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World leaders gather to discuss Libya transition

In Paris, delegates from more than 60 nations back continued NATO airstrikes and the unfreezing of Libyan assets.

September 02, 2011|By Devorah Lauter and Patrick J. McDonnell, Los Angeles Times
  • U.S. Secretary of State Hillary Rodham Clinton greets French President Nicolas Sarkozy before the Libya conference at the Elysee Palace in Paris.
U.S. Secretary of State Hillary Rodham Clinton greets French President… (Michel Euler, Associated…)

Reporting from Paris and Tripoli, Libya — World leaders and delegations from more than 60 nations gathered Thursday in Paris to build international support for Libya's transition to democracy after the fall of Moammar Kadafi.

French President Nicolas Sarkozy, who hosted the event at the Elysee Palace, praised the progress made by the gathering, which included Germany, Algeria, Russia and China, countries that did not support North Atlantic Treaty Organization airstrikes that proved crucial to the anti-Kadafi insurgency

Russia recognized the legitimacy of the Libyan rebel leadership earlier in the day.

Photos: The Libyan conflict

"We want this to be the beginning of a policy that puts military force at the service of protecting populations who risk being martyred" by their own leaders, Sarkozy said.

France and Britain, along with the United States, were major contributors to the NATO campaign, which was launched under a U.N. Security Council resolution authorizing military action to protect civilians. France was also the first country to recognize the rebel government.

Sarkozy and British Prime Minister David Cameron said participants at the conference supported continued NATO airstrikes against pockets of Kadafi supporters "for as long as needed to protect civilians."

The attendees urged the Security Council to quickly free up frozen Libyan assets, estimated at $110 billion, which are essential to restore water, food and medical care and to help Libya build democratic institutions.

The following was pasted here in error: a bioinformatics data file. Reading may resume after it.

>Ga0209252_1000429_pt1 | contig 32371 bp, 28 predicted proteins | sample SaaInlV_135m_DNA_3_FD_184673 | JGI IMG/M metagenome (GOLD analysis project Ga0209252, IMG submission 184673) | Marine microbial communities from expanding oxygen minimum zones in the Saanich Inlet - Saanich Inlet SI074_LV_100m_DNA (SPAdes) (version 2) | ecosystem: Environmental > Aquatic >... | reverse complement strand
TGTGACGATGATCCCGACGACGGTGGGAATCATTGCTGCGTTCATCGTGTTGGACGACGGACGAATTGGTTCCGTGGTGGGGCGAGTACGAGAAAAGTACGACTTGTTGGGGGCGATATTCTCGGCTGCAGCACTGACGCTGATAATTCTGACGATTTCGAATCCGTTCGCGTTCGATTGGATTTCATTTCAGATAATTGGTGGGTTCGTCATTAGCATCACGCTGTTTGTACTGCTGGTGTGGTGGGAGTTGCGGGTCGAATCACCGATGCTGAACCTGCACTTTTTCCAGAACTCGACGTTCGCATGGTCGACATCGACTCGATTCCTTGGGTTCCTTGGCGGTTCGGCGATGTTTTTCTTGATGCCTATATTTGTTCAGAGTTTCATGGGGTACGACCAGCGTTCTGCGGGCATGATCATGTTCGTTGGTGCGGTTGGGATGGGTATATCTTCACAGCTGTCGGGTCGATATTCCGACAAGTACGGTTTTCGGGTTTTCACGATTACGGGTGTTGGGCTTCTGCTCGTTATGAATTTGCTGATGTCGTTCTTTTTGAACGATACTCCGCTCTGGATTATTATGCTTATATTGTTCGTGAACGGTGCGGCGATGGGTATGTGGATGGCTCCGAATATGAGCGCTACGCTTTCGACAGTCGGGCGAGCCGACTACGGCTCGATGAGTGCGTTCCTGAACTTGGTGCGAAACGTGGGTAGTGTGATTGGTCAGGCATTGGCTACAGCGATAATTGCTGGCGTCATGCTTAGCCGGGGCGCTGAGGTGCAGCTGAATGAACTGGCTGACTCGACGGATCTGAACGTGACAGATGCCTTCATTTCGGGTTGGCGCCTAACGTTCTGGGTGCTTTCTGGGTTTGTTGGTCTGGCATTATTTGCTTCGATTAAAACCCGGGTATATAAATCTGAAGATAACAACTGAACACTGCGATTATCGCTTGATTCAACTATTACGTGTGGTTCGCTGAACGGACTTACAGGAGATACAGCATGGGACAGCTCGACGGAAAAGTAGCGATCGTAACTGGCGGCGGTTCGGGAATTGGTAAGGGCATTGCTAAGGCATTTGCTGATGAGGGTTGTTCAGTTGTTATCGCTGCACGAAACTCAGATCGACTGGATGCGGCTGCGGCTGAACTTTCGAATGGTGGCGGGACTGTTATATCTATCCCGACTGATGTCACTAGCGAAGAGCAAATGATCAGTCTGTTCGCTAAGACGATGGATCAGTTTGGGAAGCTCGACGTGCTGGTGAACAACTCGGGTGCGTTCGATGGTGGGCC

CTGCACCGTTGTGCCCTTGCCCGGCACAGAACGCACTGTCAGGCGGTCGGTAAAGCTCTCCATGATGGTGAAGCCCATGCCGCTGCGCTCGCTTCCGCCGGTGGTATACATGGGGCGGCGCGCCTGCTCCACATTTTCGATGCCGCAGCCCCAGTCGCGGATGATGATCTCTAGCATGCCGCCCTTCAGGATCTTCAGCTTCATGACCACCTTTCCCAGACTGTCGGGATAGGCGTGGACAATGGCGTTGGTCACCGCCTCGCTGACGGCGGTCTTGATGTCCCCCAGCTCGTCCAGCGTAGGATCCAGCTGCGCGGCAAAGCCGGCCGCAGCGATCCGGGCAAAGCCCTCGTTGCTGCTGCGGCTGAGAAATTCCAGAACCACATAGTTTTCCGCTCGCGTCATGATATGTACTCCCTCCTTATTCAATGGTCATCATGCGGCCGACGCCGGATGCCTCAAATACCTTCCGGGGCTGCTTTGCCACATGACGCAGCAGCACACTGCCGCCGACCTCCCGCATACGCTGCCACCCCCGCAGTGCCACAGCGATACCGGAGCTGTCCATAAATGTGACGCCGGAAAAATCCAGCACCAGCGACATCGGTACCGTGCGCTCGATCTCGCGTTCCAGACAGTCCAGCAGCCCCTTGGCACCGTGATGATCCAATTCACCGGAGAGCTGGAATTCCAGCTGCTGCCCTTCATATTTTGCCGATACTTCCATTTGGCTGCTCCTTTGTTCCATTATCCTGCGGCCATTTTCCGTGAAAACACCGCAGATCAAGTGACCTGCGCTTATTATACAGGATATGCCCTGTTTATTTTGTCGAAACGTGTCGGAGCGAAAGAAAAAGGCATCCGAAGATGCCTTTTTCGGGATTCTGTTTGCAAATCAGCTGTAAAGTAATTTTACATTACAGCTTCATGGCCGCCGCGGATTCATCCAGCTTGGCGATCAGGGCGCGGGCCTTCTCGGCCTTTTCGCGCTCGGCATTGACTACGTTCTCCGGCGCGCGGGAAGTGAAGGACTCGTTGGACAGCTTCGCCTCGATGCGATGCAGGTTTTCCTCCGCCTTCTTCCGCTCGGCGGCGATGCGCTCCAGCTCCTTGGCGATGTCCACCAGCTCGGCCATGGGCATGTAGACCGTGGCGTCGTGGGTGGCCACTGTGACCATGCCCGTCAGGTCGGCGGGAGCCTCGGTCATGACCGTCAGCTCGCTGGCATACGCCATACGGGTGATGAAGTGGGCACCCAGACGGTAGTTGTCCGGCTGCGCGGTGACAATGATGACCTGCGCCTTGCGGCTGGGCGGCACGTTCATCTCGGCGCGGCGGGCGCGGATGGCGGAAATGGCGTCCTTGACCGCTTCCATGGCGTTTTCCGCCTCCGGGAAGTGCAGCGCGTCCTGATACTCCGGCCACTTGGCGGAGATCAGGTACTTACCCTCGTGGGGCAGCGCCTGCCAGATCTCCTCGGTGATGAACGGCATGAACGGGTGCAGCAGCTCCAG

Libya's own oil wealth is expected to pay much of the massive reconstruction bill. France said it was authorized to free $2.2 billon in assets; Britain and the U.S. have already unfrozen $1.6 billion and $1.5 billion, respectively.

There was recognition among the conference participants that the "struggle is not over yet," in Cameron's words.

Meanwhile, in a 10-minute statement by telephone carried Thursday by a Syrian television station, Kadafi urged his followers to fight on. "Continue the strong and fierce resistance," he said. "Do not have pity on colonialism and its agents.... Let the bullets speak."

The statement gave no indication of Kadafi's whereabouts.

The rebel leadership extended by a week the Saturday deadline it had set for the surrender of the coastal city of Surt, Kadafi's hometown. Rebel forces are moving into position to attack the city of about 100,000 people, but say they would prefer to negotiate a surrender.

Some speculate that Kadafi is holed up in Surt, which is east of Tripoli, or another loyalist stronghold, Bani Walid, southeast of the capital.

The Paris conference took place on the 42nd anniversary of the 1969 coup that brought Kadafi to power. After rebels captured Kadafi's headquarters last week, the conference was billed as a victory celebration.

U.N. Secretary-General Ban Ki-moon told the gathering that 860,000 people had left Libya since the fighting began in February. A humanitarian mission will be deployed to Libya soon, he said, and the United Nations is working with rebel authorities to prepare for elections and to ensure that human rights are protected.

Photos: The Libyan conflict

Special correspondent Lauter reported from Paris and Times staff writer McDonnell from Tripoli.

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